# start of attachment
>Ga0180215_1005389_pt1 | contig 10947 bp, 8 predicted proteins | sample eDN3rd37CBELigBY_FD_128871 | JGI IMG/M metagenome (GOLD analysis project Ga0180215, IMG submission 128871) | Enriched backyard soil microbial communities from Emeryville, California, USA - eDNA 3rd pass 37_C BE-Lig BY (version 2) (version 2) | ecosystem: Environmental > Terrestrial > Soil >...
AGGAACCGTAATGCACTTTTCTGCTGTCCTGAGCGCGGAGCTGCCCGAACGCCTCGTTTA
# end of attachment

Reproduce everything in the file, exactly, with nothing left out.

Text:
>Ga0180215_1005389_pt1 | contig 10947 bp, 8 predicted proteins | sample eDN3rd37CBELigBY_FD_128871 | JGI IMG/M metagenome (GOLD analysis project Ga0180215, IMG submission 128871) | Enriched backyard soil microbial communities from Emeryville, California, USA - eDNA 3rd pass 37_C BE-Lig BY (version 2) (version 2) | ecosystem: Environmental > Terrestrial > Soil >...
AGGAACCGTAATGCACTTTTCTGCTGTCCTGAGCGCGGAGCTGCCCGAACGCCTCGTTTA